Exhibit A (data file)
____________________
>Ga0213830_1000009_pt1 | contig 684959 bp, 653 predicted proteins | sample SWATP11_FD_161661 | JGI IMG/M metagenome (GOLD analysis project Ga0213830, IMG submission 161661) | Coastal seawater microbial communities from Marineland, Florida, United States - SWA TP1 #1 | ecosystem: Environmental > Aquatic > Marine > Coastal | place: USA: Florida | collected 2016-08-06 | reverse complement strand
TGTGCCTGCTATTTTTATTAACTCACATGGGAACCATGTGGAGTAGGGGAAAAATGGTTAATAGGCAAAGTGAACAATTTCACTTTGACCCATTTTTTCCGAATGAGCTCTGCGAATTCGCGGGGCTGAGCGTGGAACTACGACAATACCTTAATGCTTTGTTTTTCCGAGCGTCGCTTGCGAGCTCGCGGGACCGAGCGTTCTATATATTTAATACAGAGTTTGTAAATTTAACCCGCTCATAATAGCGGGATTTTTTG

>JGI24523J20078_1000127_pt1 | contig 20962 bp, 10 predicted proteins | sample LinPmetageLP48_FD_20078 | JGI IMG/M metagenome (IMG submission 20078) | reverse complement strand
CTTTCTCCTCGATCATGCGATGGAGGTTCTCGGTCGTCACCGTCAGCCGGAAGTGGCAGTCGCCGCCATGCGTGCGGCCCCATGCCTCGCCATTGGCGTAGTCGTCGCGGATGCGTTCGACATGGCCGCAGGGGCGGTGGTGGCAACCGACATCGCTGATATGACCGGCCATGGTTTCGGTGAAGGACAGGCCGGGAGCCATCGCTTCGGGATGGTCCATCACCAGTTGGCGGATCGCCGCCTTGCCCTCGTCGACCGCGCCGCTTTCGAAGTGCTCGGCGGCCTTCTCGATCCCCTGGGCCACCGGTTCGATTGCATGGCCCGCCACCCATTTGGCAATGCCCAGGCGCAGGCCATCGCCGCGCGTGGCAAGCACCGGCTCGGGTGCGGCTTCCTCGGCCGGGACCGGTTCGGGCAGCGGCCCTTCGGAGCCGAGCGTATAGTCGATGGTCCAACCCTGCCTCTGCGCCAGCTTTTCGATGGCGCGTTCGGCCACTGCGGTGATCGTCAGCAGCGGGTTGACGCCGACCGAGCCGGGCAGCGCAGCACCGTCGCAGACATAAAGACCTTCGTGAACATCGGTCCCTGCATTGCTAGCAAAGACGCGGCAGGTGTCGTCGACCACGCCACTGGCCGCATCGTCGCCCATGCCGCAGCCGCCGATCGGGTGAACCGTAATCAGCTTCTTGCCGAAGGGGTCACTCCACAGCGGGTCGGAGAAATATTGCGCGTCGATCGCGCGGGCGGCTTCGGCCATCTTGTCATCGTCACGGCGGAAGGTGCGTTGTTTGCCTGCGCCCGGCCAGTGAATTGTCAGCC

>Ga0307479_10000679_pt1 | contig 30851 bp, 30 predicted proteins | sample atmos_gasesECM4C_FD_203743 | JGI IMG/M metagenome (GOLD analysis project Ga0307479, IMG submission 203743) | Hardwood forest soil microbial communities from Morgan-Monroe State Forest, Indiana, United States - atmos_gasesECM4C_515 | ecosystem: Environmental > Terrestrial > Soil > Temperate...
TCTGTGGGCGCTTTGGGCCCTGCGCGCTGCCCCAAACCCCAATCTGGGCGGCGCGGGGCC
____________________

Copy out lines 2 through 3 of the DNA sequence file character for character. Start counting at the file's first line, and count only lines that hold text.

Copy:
TGTGCCTGCTATTTTTATTAACTCACATGGGAACCATGTGGAGTAGGGGAAAAATGGTTAATAGGCAAAGTGAACAATTTCACTTTGACCCATTTTTTCCGAATGAGCTCTGCGAATTCGCGGGGCTGAGCGTGGAACTACGACAATACCTTAATGCTTTGTTTTTCCGAGCGTCGCTTGCGAGCTCGCGGGACCGAGCGTTCTATATATTTAATACAGAGTTTGTAAATTTAACCCGCTCATAATAGCGGGATTTTTTG

>JGI24523J20078_1000127_pt1 | contig 20962 bp, 10 predicted proteins | sample LinPmetageLP48_FD_20078 | JGI IMG/M metagenome (IMG submission 20078) | reverse complement strand